Approaches to Health Inequalities
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Published: Fri, 06 Jul 2018
HEALTH INEQUALITIES AND SOCIAL DIVISIONS
Today, it seems to be an obvious truth that “social and environmental factors account for a substantial portion of health inequalities between and within countries.” The ubiquitous nature of economic and social inequalities is noted by all scholars. This is a truth that seems well-enough established both in the professional literature and in the consciences of the laity. The questions that occupy scholars’ time, therefore, have centrally to do with what might be done about such health inequalities and whether social divisions are more the causal origins of the inequalities or whether they are the result. As the literature reflects an ongoing investigation into all the matters addressed within this paper, definitive conclusions will have to wait until more is positively settled by the broader research community. But, certainly several pertinent issues can be explored at this time and the ongoing questions raised.
The Realities of Inequality, Poverty and Societal Issues
As is widely acknowledged, there is a relation between relative poverty and social issues. Regarding social ways in which it is difficult for those in relative poverty to be like others around them, it is often found to be difficult for an impoverished person to “participate fully in the social life of a community or country,” which will often lead to feelings of powerlessness. Such social issues lead naturally into considerations of health inequality, as those who are impoverished often experience a great lack in education and access to resources normally available to those who are not in a state of relative poverty (e.g., healthcare, clean water, good nutrition, shelter, etc.). It has also been noted that these types of relative health inequalities (i.e., between social groups) may be getting worse.
There are at least two ways in which the discussion of health inequality can be broached. First, there can be shown to exist an inequality in healthfulness between classes. That is, one social group exhibits more health than does another, whatever the causal origin of this may be. Regarding the connection between a lack of healthfulness and social division, it has been noted that “A social class gradient is most pronounced for long-standing illnesses that limit activity.” That is, such illnesses occur within certain social classes. Second, it is possible to explore the relation between being socially challenged and not having access to healthcare. This latter issue may be the simplest to deal with as the reasons for it are more readily seen. If one simply does not have access to that which will provide him with health, then clearly inequity between his group and those of another will be readily apparent.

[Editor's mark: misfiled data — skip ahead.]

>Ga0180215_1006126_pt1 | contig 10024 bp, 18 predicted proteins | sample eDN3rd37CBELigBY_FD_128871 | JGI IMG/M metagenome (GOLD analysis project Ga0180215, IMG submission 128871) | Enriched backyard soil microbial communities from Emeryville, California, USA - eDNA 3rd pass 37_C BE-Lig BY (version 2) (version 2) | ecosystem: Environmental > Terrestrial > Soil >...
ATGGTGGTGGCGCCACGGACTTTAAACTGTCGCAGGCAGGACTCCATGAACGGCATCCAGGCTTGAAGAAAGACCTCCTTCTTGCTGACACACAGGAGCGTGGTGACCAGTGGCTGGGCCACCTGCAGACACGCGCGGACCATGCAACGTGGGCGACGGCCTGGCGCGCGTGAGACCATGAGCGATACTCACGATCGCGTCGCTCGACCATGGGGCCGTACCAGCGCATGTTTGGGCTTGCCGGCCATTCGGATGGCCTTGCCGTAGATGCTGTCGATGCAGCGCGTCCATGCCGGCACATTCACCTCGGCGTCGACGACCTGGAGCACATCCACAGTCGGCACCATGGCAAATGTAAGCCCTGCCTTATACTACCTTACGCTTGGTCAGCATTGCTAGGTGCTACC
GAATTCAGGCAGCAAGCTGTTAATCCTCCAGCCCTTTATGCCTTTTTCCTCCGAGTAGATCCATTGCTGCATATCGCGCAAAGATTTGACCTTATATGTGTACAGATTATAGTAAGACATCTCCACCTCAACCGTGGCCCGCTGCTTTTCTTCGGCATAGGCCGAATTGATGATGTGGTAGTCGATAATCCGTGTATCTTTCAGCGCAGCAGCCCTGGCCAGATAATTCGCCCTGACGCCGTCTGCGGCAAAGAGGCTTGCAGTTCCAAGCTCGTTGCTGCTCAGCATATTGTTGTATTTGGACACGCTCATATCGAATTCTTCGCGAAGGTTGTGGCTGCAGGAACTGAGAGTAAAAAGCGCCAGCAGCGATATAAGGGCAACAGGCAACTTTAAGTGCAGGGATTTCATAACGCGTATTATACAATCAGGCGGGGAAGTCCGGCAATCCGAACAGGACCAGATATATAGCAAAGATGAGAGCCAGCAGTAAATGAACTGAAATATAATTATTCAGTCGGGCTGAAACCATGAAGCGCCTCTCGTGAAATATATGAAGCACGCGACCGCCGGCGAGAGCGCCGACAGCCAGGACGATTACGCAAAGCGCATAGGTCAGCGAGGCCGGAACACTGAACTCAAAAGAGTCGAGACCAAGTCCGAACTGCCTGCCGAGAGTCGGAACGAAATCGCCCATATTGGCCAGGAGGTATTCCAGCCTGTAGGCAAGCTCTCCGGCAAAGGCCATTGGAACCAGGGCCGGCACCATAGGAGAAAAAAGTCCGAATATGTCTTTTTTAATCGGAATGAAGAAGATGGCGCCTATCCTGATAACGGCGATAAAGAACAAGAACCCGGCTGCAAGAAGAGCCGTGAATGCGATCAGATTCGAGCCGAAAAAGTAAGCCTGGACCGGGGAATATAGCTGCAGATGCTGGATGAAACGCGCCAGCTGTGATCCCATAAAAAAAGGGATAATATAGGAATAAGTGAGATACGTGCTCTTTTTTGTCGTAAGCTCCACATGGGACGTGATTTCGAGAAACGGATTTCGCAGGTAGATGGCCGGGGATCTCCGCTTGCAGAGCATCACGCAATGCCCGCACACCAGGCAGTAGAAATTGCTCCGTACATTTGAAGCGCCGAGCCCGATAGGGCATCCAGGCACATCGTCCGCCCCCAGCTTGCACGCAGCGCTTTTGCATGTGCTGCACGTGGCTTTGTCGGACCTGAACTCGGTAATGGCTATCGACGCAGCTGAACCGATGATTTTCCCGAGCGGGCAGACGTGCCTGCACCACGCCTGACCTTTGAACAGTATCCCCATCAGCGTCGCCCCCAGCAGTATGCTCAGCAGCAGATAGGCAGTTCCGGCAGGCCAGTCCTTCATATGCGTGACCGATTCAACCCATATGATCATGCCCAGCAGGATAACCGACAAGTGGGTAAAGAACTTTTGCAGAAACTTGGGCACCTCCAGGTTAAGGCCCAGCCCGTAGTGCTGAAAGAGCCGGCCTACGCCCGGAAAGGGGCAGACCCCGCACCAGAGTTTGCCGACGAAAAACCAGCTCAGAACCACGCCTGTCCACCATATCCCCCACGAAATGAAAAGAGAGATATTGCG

What Can Be Done about Access to Health?
In their editorial, Jeanette Vega and Alec Irwin explore some possible responses to such health inequalities. They note that in the past there has been enacted, what might be called a “Pro-Poor” approach. This takes into account the fact that the poor often simply do not have the means in terms of finance or education to bring it about that they have access to much in the way of health resources or medicine. So, interventionist groups are formed in order to try and ensure that they have some access to medicine and health care. These types of interventionist methods are important, write the authors. But, they are inadequate by themselves. First, they only tend to focus on providing access to one type of group, and this is merely an issue of inequity in unfairness. Second, and perhaps more importantly, they do not attempt to address many of the core reasons why such inequalities arise in the first place, which include “gender and ethnicity” among other reasons.